The Byles Homestead is an early eighteenth-century house at 125 Ashford Center Road in Ashford. It stands on part of what had been the 226 acre farm bought by Josias (or Josiah) Byles in 1726 (or 1718). Josias Byles (c.1682-1752) was a Boston shopkeeper who is buried in that city’s Granary Burying Ground. His half-brother, Rev. Mather Byles (1706-1788) was a famously witty clergyman, author and poet who was a loyalist during the Revolutionary War. Josias’ son, Ebenezer Byles (1723-1805), settled on his father’s property in Ashford in 1743. The Byles Homestead passed to Ebenezer’s son Josias, then to his grandson Elisha and then to his great-grandson Andrew H. Byles. As related in Genealogical and Biographical Record of New London County, Connecticut (1905):
Deacon Andrew Huntington Byles was born Oct. 3, 1820, on the old home farm in Ashford, which is located on the turnpike between Ashford Centre and Warrenville. He was brought up to a very practical knowledge of farm work, which, however, in his younger days did not appeal to him, as he had a great desire to enter the medical profession. This boon was denied him as his assistance was needed by his father at home. His education was acquired in the common schools, and for several years he taught school in Ashford and surrounding towns. The old farm continued to be his home, and he assisted very materially in its management until after the death of his father, when it became his by inheritance. He resided there until 1888, when he removed to Willimantic and made that city his home until his death May 17, 1894.
Today, 69 acres of the Byles family’s old property is the Josias Byles Sanctuary, given to Joshua’s Trust in 1988. The Byles House is now a bed and breakfast called Henrietta House. The sign for Henrietta House gives a date of circa 1722, around which time the oldest sections of the residence were built.
The house at 101 State Street in Guilford was built in 1730 for Jabez Benton (1680-1756) and his wife Hannah Stone (1702-1773). They were married in 1726 and had seven children. In 1853 George Walter Hinckley, who would become a teacher and a minister, was born in the house. In 1889 he founded a farm school for homeless children in Fairfield, Maine called Good Will Farm. By the time Hinckley died in 1950, the school had a campus of 3,000 acres with 45 buildings and served more than 3,000 underprivileged and troubled youth.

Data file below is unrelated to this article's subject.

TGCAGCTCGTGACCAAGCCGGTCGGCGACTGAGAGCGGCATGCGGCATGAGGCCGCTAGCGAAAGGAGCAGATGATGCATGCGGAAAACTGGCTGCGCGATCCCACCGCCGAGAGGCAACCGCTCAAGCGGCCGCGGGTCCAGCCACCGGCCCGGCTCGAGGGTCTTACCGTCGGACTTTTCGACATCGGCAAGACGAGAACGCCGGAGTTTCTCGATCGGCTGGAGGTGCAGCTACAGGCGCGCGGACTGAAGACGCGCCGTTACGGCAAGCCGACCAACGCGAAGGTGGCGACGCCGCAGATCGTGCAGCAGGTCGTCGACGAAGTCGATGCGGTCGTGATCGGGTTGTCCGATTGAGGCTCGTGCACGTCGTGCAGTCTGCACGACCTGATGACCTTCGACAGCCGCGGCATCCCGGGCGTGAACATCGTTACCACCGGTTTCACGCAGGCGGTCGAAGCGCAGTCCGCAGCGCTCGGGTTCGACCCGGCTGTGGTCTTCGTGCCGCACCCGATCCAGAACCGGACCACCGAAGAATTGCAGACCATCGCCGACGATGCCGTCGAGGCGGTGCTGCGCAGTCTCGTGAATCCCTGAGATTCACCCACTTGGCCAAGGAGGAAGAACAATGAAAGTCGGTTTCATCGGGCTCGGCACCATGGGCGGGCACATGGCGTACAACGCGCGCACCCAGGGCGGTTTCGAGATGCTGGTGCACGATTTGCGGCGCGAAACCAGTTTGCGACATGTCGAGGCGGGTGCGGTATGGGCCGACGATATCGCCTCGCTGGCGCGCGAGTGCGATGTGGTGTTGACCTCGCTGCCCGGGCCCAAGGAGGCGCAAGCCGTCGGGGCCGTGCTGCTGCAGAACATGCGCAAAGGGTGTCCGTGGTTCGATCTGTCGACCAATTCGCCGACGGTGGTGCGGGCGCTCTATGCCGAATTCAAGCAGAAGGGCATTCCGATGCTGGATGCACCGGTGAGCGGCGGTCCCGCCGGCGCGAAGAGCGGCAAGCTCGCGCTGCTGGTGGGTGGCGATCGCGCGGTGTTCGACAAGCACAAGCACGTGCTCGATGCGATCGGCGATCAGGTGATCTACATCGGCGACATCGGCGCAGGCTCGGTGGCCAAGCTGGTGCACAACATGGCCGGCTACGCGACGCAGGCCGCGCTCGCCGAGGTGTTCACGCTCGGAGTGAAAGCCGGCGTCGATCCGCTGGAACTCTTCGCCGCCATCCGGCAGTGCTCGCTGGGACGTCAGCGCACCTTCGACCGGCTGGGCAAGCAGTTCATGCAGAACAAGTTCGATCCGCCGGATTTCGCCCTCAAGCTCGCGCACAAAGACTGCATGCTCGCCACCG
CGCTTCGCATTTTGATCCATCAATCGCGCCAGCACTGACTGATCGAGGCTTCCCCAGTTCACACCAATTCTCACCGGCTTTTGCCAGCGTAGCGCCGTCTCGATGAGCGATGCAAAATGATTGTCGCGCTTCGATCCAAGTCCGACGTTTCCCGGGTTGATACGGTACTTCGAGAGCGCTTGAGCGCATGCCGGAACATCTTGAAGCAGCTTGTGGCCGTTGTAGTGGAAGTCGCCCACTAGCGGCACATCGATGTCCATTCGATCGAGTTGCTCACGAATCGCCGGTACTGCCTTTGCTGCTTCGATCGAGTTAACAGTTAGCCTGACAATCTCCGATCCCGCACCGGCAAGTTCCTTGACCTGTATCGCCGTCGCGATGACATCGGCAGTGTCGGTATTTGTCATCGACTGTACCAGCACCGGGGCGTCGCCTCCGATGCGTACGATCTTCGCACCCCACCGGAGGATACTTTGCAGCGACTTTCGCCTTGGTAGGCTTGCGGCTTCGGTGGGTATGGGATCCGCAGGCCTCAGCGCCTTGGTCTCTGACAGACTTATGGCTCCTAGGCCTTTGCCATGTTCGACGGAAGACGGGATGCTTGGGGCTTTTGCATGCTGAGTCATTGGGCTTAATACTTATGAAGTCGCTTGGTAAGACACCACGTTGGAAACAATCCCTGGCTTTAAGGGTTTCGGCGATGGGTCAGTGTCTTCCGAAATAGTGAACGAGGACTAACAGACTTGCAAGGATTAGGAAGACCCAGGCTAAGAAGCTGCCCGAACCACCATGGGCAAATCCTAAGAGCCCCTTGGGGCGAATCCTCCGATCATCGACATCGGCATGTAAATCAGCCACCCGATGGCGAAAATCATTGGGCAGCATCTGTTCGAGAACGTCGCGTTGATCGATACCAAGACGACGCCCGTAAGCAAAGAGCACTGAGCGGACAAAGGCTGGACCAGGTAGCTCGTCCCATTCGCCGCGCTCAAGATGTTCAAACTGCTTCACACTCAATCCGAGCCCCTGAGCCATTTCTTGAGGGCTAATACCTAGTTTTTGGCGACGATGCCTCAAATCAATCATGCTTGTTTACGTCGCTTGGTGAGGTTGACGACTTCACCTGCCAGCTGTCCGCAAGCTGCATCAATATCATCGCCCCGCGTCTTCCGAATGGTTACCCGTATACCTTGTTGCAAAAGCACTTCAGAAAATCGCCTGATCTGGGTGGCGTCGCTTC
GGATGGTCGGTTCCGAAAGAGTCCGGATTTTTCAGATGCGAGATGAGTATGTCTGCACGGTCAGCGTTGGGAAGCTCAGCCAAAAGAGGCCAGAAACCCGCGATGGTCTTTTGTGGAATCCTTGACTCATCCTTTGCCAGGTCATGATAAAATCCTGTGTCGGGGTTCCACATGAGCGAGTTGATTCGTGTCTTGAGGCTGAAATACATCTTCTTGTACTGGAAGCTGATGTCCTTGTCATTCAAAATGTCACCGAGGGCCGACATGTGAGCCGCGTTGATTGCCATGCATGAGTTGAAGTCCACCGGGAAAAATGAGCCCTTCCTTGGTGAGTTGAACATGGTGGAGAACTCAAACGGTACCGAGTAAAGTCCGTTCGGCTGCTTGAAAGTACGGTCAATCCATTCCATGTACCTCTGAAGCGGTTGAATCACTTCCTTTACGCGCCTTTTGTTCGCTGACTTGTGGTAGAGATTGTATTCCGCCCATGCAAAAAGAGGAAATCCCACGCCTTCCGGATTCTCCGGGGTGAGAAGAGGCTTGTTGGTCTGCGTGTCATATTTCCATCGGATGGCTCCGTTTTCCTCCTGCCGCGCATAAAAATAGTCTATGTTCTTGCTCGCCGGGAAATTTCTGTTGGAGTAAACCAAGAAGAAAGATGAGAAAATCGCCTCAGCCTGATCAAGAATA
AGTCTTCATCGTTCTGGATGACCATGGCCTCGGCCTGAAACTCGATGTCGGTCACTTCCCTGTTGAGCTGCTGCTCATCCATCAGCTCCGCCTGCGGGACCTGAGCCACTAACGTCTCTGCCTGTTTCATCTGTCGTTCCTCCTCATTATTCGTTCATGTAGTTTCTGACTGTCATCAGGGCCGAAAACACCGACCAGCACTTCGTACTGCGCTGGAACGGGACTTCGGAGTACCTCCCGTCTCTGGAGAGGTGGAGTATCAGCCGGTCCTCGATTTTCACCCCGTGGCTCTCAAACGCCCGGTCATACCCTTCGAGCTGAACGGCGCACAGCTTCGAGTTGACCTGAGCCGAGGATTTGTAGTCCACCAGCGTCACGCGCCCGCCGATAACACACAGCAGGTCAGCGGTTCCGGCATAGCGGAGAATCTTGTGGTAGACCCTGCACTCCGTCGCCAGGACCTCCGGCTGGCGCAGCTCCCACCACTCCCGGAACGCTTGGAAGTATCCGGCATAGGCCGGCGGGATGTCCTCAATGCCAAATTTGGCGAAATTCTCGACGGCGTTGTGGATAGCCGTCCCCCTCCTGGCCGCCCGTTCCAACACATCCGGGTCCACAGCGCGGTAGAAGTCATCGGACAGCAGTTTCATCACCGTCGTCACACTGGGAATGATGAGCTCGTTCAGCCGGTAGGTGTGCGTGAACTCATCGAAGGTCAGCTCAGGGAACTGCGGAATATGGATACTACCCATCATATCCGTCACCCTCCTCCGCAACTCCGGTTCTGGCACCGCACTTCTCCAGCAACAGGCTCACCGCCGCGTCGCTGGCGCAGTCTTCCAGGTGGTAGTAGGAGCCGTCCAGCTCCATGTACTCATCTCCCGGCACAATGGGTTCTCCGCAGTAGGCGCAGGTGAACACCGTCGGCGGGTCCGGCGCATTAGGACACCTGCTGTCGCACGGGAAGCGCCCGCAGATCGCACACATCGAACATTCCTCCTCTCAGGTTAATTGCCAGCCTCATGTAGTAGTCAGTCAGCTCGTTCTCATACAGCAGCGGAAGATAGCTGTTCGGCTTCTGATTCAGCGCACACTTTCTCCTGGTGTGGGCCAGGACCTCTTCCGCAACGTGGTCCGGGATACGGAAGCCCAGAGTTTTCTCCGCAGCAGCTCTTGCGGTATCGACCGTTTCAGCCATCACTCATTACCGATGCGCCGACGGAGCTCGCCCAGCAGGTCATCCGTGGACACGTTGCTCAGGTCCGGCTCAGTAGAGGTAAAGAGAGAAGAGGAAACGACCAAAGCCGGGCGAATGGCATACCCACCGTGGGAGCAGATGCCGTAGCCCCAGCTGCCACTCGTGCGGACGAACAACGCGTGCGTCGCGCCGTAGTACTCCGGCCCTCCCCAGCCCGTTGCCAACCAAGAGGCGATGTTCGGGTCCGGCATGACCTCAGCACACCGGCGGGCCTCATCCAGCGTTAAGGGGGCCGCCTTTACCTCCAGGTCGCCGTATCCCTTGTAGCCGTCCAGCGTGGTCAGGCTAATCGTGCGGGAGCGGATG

The house at 1 Church Street in Roxbury was built in 1784 by Gen. Ephraim Hinman (1753-1829), a Revolutionary War veteran, merchant and prominent leader in the Connecticut Militia. Gen. Hinman also served in the state legislature and spearheaded the incorporation of the Town of Roxbury in 1796. He was born in Southbury and, as described in William Cothren’s History of Ancient Woodbury (1854):
Gen. Hinman removed to Roxbury about the year 1784, and built a house in the center of the village, which for a country residence at that period, was regarded as belonging to the first class. For about thirty years he was engaged in mercantile pursuits. During this time he became an extensive landholder, having in his possession at one time, about one thousand acres. He was not a practical farmer. but his love of real estate induced him to retain it, until the interest he paid, connected with losses he sustained, greatly embarrassed him in his declining years, and thus operated disastrously on the pecuniary interests of his son, who became involved in attempting to relieve his father.
The house at 38 Prospect Place in Bristol was erected around 1890 for Carlyle Barnes, son of Bristol industrialist Wallace Barnes. In 1857 Wallace Barnes started a company that manufactured springs and hoops for skirts. After his father’s death in 1893, Carlyle Fuller Barnes (1852-1926) and his four brothers saved the company during rough financial times by switching to the manufacture of wheels and other parts for bicycles. The company would eventually develop into the Barnes Group, a leading industrial and aerospace manufacturer. In 1942 the house was converted to become Grace Baptist Church. After the church moved into a new building in 1957, the house again became a private residence.
The house at 99 Main Street in the Warehouse Point section of East Windsor was built c. 1810-1830. According to the 1869 Baker & Tilden atlas of Hartford County, the house at that time belonged to B. Sexton. Bezaleel Sexton (1811-1891) was president of the East Windsor Woolen Company. In 1860 he had a patent for “Improvement in Machinery for Drying Cloth.” In 1836 he married Elizabeth Phelps. Their son, Thomas Bezaleel Sexton, Trinity College Class of 1860, later owned a ranch in Sonora, Mexico.
Built in 1800, the Federal-style cape house at 111 Moodus Road in Middle Haddam was constructed (literally) by a shipbuilder, Abel Shepard, and his son, Abel Shepard, Jr. In 1804, father Abel sold it to son Abel, who moved to Cleveland, Ohio five years later. A later owner of the house was Patrick Daly, an Irish immigrant, who much altered the house in 1870, reinforcing the foundation with concrete, changing the roofline and adding the two dormer windows on the front facade.